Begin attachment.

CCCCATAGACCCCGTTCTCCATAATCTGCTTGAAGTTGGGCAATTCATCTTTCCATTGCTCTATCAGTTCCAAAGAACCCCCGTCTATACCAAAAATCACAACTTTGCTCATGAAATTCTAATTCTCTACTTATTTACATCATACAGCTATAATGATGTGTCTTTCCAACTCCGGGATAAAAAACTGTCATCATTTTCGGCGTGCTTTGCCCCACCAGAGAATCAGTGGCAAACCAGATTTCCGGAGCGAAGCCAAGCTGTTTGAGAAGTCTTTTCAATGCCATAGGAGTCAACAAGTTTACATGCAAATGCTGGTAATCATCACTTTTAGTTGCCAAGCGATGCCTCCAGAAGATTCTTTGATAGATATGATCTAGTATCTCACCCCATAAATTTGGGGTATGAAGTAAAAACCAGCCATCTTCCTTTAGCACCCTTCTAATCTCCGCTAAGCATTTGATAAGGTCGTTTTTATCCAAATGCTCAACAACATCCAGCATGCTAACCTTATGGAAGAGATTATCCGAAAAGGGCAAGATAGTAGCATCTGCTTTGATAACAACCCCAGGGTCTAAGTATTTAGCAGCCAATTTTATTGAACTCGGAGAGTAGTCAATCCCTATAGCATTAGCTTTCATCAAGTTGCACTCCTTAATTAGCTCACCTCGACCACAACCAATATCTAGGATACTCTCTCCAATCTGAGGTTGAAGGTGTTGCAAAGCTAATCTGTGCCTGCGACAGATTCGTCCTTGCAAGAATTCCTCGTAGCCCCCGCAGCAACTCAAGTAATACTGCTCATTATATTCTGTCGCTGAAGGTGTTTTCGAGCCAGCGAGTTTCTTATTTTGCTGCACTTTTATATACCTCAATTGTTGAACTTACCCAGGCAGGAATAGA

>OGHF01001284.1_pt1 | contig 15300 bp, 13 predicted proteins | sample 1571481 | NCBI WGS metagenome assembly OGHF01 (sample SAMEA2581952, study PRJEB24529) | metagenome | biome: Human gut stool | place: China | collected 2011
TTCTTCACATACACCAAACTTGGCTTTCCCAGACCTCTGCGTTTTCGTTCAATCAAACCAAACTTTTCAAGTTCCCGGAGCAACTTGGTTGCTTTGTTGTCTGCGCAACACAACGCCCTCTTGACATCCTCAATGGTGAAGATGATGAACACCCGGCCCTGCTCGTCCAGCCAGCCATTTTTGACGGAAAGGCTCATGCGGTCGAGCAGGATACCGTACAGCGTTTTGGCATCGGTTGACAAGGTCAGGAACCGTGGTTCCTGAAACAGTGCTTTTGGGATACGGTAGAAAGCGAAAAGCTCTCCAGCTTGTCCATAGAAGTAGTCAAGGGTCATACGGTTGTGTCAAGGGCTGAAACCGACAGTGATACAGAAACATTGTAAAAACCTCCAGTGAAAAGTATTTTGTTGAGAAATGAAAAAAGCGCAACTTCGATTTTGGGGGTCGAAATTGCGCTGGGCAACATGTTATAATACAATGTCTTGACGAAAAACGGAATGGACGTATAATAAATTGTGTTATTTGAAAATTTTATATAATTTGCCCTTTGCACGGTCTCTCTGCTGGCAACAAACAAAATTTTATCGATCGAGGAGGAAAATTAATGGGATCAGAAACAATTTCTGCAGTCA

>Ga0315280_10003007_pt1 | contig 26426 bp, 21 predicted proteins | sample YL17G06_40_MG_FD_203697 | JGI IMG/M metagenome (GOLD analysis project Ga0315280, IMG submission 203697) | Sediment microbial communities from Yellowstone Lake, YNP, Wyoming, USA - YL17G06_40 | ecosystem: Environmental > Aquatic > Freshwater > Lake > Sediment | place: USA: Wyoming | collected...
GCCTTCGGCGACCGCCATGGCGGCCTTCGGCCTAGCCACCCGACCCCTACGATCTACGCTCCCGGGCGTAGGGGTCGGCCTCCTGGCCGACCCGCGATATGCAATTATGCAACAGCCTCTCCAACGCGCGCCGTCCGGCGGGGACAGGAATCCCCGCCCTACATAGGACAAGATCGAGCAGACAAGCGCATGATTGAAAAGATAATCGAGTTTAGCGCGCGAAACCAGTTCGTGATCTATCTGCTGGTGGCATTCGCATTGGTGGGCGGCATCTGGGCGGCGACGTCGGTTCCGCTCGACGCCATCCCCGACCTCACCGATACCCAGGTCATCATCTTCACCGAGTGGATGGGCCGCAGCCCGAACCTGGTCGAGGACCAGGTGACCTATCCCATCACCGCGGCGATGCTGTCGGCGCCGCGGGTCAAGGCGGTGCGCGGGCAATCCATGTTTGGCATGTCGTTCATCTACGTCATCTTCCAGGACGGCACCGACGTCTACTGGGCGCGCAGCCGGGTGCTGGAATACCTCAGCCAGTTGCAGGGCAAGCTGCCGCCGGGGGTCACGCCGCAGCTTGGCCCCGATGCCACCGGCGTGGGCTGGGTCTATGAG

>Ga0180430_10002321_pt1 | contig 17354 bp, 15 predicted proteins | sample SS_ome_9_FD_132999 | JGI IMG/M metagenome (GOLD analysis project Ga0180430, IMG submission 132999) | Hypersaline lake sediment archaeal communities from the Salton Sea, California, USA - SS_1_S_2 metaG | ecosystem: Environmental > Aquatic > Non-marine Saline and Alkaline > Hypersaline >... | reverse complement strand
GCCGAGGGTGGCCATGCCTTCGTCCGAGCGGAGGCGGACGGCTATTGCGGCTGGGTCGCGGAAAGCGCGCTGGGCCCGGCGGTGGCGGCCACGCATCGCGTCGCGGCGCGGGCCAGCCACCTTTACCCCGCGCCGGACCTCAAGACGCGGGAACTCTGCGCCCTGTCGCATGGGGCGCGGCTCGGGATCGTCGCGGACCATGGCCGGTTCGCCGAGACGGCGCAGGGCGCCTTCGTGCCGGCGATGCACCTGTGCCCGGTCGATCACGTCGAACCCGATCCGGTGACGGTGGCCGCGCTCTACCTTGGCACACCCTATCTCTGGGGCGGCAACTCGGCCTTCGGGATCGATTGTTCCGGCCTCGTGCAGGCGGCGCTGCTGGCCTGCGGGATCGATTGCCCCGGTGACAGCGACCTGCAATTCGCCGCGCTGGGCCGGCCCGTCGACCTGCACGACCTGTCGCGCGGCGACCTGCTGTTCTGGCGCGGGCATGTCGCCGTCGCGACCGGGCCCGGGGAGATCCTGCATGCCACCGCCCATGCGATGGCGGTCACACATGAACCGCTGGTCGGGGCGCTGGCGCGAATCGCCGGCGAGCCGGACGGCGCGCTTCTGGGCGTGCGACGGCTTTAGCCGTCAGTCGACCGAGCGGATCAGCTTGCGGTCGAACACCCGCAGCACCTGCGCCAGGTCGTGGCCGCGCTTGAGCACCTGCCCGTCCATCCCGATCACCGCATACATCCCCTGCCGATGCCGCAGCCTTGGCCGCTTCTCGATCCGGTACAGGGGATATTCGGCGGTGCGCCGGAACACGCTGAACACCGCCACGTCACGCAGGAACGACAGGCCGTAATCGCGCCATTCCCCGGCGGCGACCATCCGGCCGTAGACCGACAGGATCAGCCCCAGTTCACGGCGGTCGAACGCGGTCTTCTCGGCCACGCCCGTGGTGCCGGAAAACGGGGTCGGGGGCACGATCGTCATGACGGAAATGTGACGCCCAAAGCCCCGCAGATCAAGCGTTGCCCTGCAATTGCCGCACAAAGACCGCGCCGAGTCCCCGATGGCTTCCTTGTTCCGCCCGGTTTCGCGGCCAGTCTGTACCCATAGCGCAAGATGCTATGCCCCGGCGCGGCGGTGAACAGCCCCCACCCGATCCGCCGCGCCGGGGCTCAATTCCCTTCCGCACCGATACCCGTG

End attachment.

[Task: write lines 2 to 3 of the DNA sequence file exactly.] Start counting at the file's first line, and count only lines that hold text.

>OGHF01001284.1_pt1 | contig 15300 bp, 13 predicted proteins | sample 1571481 | NCBI WGS metagenome assembly OGHF01 (sample SAMEA2581952, study PRJEB24529) | metagenome | biome: Human gut stool | place: China | collected 2011
TTCTTCACATACACCAAACTTGGCTTTCCCAGACCTCTGCGTTTTCGTTCAATCAAACCAAACTTTTCAAGTTCCCGGAGCAACTTGGTTGCTTTGTTGTCTGCGCAACACAACGCCCTCTTGACATCCTCAATGGTGAAGATGATGAACACCCGGCCCTGCTCGTCCAGCCAGCCATTTTTGACGGAAAGGCTCATGCGGTCGAGCAGGATACCGTACAGCGTTTTGGCATCGGTTGACAAGGTCAGGAACCGTGGTTCCTGAAACAGTGCTTTTGGGATACGGTAGAAAGCGAAAAGCTCTCCAGCTTGTCCATAGAAGTAGTCAAGGGTCATACGGTTGTGTCAAGGGCTGAAACCGACAGTGATACAGAAACATTGTAAAAACCTCCAGTGAAAAGTATTTTGTTGAGAAATGAAAAAAGCGCAACTTCGATTTTGGGGGTCGAAATTGCGCTGGGCAACATGTTATAATACAATGTCTTGACGAAAAACGGAATGGACGTATAATAAATTGTGTTATTTGAAAATTTTATATAATTTGCCCTTTGCACGGTCTCTCTGCTGGCAACAAACAAAATTTTATCGATCGAGGAGGAAAATTAATGGGATCAGAAACAATTTCTGCAGTCA